Gov. Jerry Brown’s administration and many Sacramento are working overtime to try and convince California voters to reject an effort to repeal last year’s very controversial $52 billion gas and car tax increase.
The measure, which is nearly certain to make the November 2018 ballot, is favored for passage in most statewide polls. A November Los Angeles Times poll found that 54 percent of registered voters favored its repeal. A more recent PPIC survey found that voters were mixed on the question, though support is likely to rise as voters receive their higher DMV registration renewal bills.
As part of their campaign to convince Californians to keep the gas tax in place, Caltrans is fast-tracking funding from the higher gas tax for highly-visible road projects around the state. So far, they’ve spent $118 million of the $503 million in new revenue collected.
According to the Times, this has gone to fast track the resurfacing of 23 miles of Interstate 605 in Los Angeles County, 72 miles of Interstate 40 and US 95 in San Bernardino County, 23 miles of State Routes 1 and 39 in Orange County, and other similar projects.
The strategy is politically smart – focus on funding highly-visible road improvement projects in areas with lots of voters to hopefully influence their votes in November.
But as Caltrans’ “Go Fast” strategy continues, another external factor threatens to sink the whole effort.
GasBuddy.com – the online fuel price tracking service – has released its latest forecast for California in the months ahead and it’s not a good one.
They are projecting gas prices of $4 per gallon to return to California’s pumps by spring. A temporary refinery shutdown for maintenance or less production from OPEC could push prices higher.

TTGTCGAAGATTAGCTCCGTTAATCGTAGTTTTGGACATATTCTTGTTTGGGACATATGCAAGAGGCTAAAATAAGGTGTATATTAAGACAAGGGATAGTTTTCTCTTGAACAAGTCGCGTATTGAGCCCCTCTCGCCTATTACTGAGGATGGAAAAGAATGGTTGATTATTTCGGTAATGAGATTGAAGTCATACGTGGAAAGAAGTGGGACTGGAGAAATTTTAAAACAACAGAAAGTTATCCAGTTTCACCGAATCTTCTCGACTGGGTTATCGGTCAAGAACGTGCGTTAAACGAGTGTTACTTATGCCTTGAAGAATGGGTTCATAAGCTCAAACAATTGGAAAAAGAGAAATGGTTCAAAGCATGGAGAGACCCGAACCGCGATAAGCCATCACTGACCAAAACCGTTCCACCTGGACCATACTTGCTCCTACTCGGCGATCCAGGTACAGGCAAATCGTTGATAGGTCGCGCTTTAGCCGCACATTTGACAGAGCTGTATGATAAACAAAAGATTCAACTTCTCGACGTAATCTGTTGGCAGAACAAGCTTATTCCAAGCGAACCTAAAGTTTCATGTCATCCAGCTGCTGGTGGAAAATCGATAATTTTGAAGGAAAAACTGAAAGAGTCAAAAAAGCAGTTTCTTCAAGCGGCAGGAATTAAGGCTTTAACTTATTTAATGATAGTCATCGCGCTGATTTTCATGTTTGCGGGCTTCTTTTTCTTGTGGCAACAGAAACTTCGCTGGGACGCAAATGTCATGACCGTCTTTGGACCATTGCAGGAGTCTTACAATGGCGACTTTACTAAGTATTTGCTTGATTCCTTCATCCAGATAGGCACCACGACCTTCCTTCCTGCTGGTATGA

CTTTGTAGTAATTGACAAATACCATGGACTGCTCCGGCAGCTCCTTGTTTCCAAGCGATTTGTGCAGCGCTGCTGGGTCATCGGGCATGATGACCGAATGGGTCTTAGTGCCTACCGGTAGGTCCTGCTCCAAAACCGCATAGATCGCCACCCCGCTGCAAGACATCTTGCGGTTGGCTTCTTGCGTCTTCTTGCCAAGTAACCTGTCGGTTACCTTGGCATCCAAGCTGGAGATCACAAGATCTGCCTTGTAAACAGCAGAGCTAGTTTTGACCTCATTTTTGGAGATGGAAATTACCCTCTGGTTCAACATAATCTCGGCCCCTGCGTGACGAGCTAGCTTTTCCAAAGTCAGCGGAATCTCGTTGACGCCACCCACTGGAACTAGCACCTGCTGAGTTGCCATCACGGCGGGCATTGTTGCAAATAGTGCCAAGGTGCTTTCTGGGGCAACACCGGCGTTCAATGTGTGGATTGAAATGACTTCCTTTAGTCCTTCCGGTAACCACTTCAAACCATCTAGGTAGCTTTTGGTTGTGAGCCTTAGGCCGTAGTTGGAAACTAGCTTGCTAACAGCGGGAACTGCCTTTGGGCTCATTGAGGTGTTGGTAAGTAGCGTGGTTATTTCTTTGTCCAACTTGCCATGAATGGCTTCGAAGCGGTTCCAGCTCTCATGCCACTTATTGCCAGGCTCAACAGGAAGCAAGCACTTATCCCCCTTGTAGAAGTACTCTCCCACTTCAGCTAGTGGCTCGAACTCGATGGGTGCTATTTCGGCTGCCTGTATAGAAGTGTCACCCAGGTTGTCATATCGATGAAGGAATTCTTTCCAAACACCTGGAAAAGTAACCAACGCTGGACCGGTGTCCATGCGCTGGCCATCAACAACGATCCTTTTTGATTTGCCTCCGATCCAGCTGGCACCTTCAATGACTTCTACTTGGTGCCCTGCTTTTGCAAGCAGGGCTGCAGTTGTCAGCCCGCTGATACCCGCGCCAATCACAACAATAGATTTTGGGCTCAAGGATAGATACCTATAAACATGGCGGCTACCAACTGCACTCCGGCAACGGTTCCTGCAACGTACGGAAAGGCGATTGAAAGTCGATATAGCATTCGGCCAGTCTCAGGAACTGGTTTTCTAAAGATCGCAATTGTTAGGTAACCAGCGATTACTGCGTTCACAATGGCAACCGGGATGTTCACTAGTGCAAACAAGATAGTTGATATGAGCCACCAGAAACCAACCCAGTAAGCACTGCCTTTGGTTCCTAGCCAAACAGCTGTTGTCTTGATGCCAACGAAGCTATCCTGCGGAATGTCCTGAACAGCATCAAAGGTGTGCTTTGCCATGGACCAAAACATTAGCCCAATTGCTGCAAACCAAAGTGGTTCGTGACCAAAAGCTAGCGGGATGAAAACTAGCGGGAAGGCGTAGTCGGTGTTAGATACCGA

Traditionally, sharply-rising gas prices have been met with calls for gas tax cuts from politicians looking to avoid a voter revolt. In the past, there have been proposals to cut the gas tax altogether or repeal California’s awkward “double taxation” on gasoline, or the sales tax being applied to the total of the purchase price plus the excise tax.
California’s gas price problem will surely be made worse this year by our 12 cents per gallon higher gas taxes.
If the gas tax is repealed this November, anger over high gas prices will surely be a top factor. Given this political uncertainty, one can only wonder if those same elected officials and bureaucrats who pushed the new gas tax might wish they had a do-over. Had they agreed to the many other transportation funding solutions proposed last year that didn’t rely on higher taxes, they wouldn’t be holding their breaths today waiting for the verdict of voters in November.
Tim Anaya is communications director for the Pacific Research Institute.